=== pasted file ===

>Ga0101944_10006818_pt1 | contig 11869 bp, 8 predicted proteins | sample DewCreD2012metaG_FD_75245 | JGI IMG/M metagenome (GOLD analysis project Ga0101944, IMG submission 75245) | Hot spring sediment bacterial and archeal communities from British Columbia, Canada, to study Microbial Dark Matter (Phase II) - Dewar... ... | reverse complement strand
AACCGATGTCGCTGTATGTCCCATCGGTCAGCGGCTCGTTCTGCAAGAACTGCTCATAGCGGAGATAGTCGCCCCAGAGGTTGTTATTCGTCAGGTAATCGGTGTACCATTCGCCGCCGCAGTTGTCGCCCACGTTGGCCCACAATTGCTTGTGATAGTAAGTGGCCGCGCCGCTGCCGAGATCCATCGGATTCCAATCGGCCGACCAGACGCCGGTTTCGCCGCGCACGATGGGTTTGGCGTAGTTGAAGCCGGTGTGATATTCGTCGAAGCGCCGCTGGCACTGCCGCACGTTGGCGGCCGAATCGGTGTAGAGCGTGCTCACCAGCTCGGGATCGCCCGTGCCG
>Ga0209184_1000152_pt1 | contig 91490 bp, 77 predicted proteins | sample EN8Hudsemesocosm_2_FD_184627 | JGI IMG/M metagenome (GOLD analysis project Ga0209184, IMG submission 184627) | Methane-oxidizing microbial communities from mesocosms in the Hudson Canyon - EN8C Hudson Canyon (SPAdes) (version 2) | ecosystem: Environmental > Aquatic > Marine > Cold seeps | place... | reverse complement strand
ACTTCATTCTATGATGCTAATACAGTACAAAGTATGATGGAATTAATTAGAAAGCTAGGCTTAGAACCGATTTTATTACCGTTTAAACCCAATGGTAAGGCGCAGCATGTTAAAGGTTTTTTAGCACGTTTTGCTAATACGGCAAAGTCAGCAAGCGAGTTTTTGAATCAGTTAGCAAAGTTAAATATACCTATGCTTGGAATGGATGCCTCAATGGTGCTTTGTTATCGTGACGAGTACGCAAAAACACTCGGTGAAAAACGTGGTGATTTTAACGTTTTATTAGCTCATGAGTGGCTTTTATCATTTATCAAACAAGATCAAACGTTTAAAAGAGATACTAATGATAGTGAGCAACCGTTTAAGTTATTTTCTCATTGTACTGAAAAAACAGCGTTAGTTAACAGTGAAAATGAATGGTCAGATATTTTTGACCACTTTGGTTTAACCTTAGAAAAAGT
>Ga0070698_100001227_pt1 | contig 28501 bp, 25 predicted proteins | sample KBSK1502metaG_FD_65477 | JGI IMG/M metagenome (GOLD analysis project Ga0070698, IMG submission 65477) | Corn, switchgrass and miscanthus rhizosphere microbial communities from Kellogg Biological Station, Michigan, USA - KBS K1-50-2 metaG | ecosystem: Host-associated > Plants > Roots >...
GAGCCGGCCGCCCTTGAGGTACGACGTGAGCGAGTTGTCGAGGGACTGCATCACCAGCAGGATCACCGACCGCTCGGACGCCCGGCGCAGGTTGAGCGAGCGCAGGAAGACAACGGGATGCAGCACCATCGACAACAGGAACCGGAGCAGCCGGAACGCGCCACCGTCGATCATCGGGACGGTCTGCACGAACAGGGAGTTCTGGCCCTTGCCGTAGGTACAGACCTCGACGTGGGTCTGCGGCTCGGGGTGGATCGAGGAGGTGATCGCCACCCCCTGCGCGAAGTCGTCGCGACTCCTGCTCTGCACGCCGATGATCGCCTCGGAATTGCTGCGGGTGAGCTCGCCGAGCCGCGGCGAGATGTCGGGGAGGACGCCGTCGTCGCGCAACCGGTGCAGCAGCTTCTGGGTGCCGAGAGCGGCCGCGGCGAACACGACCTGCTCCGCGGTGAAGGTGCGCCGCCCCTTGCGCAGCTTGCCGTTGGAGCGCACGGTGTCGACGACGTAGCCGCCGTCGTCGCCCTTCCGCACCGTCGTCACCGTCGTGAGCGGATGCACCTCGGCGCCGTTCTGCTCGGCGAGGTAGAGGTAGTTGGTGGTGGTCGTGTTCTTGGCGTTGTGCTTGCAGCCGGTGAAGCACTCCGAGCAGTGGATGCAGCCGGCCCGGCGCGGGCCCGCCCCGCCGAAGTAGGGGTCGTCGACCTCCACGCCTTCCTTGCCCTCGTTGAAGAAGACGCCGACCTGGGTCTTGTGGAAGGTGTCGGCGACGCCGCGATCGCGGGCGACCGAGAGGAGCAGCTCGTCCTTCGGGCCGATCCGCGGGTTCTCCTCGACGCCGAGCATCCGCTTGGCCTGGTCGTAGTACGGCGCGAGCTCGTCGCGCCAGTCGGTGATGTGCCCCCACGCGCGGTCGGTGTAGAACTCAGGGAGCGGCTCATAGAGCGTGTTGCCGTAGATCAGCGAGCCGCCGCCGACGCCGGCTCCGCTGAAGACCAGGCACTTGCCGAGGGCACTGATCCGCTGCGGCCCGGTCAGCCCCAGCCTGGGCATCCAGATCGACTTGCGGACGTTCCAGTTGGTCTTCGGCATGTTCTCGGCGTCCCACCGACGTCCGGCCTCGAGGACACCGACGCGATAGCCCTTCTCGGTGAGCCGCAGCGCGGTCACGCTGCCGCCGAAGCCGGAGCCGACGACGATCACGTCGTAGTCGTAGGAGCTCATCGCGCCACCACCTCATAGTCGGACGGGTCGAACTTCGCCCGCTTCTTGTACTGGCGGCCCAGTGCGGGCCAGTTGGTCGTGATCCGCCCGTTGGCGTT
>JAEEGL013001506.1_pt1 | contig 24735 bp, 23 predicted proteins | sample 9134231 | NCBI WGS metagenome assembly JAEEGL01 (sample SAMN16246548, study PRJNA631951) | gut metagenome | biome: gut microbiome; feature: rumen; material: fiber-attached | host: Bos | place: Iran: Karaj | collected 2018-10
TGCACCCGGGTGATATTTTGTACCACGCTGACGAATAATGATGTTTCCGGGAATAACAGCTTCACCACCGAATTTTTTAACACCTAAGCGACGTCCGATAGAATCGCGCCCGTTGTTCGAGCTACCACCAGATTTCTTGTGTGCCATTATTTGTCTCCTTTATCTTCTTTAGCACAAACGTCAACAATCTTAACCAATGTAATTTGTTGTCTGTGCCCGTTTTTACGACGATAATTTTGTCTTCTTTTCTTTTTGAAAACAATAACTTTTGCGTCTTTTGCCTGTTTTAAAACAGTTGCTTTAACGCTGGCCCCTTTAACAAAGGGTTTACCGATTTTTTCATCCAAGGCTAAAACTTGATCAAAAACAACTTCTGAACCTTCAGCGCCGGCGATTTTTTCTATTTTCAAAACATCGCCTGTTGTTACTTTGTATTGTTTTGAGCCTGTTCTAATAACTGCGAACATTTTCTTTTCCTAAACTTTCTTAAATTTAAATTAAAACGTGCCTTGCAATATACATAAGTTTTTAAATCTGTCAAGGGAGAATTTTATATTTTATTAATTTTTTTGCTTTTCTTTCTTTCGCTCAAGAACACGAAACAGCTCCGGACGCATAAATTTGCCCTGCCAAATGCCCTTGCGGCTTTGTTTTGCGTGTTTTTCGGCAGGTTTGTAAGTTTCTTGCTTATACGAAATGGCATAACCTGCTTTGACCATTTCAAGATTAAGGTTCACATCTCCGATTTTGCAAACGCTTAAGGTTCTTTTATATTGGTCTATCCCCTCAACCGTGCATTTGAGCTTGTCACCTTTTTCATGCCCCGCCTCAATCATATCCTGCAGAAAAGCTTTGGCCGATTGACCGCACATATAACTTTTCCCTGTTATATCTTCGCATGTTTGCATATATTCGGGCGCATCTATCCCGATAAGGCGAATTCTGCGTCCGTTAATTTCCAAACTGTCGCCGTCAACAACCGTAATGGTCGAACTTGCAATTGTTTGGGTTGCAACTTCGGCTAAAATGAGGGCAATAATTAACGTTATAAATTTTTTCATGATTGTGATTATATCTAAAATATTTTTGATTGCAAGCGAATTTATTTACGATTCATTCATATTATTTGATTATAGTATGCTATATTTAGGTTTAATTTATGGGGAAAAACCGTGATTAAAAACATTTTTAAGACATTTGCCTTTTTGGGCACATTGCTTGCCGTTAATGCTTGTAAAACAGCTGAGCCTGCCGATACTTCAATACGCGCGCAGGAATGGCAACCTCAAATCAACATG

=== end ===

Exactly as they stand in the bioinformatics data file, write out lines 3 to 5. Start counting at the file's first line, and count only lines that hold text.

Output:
>Ga0209184_1000152_pt1 | contig 91490 bp, 77 predicted proteins | sample EN8Hudsemesocosm_2_FD_184627 | JGI IMG/M metagenome (GOLD analysis project Ga0209184, IMG submission 184627) | Methane-oxidizing microbial communities from mesocosms in the Hudson Canyon - EN8C Hudson Canyon (SPAdes) (version 2) | ecosystem: Environmental > Aquatic > Marine > Cold seeps | place... | reverse complement strand
ACTTCATTCTATGATGCTAATACAGTACAAAGTATGATGGAATTAATTAGAAAGCTAGGCTTAGAACCGATTTTATTACCGTTTAAACCCAATGGTAAGGCGCAGCATGTTAAAGGTTTTTTAGCACGTTTTGCTAATACGGCAAAGTCAGCAAGCGAGTTTTTGAATCAGTTAGCAAAGTTAAATATACCTATGCTTGGAATGGATGCCTCAATGGTGCTTTGTTATCGTGACGAGTACGCAAAAACACTCGGTGAAAAACGTGGTGATTTTAACGTTTTATTAGCTCATGAGTGGCTTTTATCATTTATCAAACAAGATCAAACGTTTAAAAGAGATACTAATGATAGTGAGCAACCGTTTAAGTTATTTTCTCATTGTACTGAAAAAACAGCGTTAGTTAACAGTGAAAATGAATGGTCAGATATTTTTGACCACTTTGGTTTAACCTTAGAAAAAGT
>Ga0070698_100001227_pt1 | contig 28501 bp, 25 predicted proteins | sample KBSK1502metaG_FD_65477 | JGI IMG/M metagenome (GOLD analysis project Ga0070698, IMG submission 65477) | Corn, switchgrass and miscanthus rhizosphere microbial communities from Kellogg Biological Station, Michigan, USA - KBS K1-50-2 metaG | ecosystem: Host-associated > Plants > Roots >...